Saturday 10 December 2022

Truckling on

Download audio file read by Glyn Moody.

'Truckling' is one of those words that become odder and odder the more you say or ponder them.  'Truckling' now means to yield meanly or obsequiously.  It is a reasonable and intriguing question to ask why this particular word in this particular form has acquired this sense.  Fortunately we have a number of lexicographical snapshots of its earlier incarnations which, like those unbelievable and embarrassing photographs taken so many years ago showing us with weird haircuts and in outmoded fashions, map out quite clearly the sometimes startling shifts of meaning and - further back - of morphology.

Before it acquired its present pejorative sense, 'truckling' meant to place yourself beneath someone else.  It derived from the truckle bed, which was habitually stored under an ordinary bed, and so was necessarily lower.  It was therefore a fairly natural jump to talk of someone 'truckling' - taking the truckle bed - in other situations.  But it was also an inspired one, born of people's love of analogy, of finding shapes in life that match, of fleshing out the one-dimensional literalism of a word with a multi-dimensional panoply of sly and sideways meanings.

The truckle bed was named for the truckles - small wheels or castors - which it employed.  It was therefore once the bed with the truckles; the English language's powerful compacting ability - where nouns can be rammed together in these pithy, descriptive combinations with an ease denied many other great languages, for example the Romance family - created a new concept out of two old ones.  Time and habit soon did the rest, until the truckle bed became a single idea apprehended without any sense of bifurcation.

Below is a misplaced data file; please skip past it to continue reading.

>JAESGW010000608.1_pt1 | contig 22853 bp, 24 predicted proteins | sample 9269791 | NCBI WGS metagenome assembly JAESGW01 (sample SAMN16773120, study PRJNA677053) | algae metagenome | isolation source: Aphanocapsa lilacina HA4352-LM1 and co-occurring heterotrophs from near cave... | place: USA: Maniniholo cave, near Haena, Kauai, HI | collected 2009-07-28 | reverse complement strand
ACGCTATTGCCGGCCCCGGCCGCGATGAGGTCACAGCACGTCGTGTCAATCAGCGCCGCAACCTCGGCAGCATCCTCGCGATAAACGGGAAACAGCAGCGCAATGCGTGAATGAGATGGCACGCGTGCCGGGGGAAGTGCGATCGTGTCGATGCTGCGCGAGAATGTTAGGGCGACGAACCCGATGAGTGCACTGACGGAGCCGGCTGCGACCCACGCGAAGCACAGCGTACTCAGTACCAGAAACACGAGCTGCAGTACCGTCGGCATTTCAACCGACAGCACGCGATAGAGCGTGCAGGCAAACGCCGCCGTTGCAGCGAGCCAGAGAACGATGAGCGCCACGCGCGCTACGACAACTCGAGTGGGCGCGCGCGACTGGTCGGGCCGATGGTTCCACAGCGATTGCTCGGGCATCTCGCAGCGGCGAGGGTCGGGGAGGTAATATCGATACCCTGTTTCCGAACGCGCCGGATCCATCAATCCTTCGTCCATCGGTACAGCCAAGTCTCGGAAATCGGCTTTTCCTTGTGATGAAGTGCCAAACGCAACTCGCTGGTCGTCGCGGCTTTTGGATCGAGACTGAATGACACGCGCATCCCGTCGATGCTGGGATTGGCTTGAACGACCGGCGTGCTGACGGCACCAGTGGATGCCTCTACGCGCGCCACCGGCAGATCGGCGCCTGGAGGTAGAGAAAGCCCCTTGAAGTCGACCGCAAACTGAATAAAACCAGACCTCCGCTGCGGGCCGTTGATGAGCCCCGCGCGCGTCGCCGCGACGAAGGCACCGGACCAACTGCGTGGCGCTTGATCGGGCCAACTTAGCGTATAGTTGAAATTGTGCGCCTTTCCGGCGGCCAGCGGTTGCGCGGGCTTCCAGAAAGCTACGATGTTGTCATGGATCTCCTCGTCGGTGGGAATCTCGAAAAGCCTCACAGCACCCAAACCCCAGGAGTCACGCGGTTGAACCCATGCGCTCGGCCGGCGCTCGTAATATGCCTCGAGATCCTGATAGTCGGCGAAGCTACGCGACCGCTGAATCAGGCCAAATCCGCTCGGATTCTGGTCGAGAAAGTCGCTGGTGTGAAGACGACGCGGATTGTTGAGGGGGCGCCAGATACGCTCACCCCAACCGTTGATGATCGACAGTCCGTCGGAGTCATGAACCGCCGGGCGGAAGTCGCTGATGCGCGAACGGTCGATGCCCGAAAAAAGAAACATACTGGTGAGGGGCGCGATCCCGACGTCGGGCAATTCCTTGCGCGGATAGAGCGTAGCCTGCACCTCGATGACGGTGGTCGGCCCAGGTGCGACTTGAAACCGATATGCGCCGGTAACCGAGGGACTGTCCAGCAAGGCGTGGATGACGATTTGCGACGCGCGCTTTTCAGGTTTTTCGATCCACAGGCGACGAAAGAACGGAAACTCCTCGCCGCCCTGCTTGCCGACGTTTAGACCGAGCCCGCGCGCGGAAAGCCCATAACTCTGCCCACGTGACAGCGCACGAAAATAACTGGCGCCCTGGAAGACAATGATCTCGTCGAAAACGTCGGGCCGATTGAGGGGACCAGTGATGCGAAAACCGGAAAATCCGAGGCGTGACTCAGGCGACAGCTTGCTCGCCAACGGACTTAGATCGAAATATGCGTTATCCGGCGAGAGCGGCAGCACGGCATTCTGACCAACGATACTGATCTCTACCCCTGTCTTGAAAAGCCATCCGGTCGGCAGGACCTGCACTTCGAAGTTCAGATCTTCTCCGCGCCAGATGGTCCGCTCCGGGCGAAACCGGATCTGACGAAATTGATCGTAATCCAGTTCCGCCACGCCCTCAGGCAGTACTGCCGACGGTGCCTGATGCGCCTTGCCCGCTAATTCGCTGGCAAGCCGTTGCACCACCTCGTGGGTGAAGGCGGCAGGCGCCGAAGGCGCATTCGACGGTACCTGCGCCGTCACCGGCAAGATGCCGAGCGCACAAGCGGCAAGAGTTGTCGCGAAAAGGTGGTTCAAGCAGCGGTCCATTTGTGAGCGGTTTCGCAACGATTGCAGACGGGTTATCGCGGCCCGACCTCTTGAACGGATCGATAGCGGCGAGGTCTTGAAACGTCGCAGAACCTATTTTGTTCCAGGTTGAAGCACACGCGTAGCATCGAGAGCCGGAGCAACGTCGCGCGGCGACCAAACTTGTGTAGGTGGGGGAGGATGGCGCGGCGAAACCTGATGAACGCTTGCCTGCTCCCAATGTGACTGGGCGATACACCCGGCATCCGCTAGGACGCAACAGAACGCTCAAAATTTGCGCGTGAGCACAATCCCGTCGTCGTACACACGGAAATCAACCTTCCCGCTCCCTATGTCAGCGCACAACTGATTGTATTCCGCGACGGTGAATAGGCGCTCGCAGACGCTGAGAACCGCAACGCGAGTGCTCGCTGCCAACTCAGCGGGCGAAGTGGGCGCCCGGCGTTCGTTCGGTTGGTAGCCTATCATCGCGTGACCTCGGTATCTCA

The truckle as castor had its origin in an earlier meaning of the word: in medieval times it was a small, grooved wheel used as a pulley for a rope.  Again, our innate ability to spot similarities encouraged the transfer: when people started using small wheels as castors, they clearly looked like truckles, even though they were different in purpose; so truckles they became - or rather the world of the truckle was extended to embrace them.  Linguistic dynamics and the society which drove them then saw to it that the centre of gravity of the word shifted from its original usage to the later, apparently more common and useful one.

The truckle as pulley can be traced back centuries more.  There is a Norman-French word 'trocle' with the same meaning; truckle is merely its Anglicisation.  'Trocle' in turn derives from a simplification of the Latin word 'trochlea', itself a honing of the Ancient Greek 'trochilia'; both mean a pulley wheel.  What is remarkable is not that we can follow the word back so far, but that down the years such myriad tugs and turns have been inflicted on its form and function.  What we do not know are who the people were who caused these shifts.  For every one of them was instituted by someone, at a certain moment, who had the requisite insight or indolence or ignorance.  Nor is this process at an end; who knows what 'truckling' may mean tomorrow?  Perhaps you do: perhaps you will make the next great semantic leap for the world and language to follow.  After all, someone has got to do it.  Keep on truckling.


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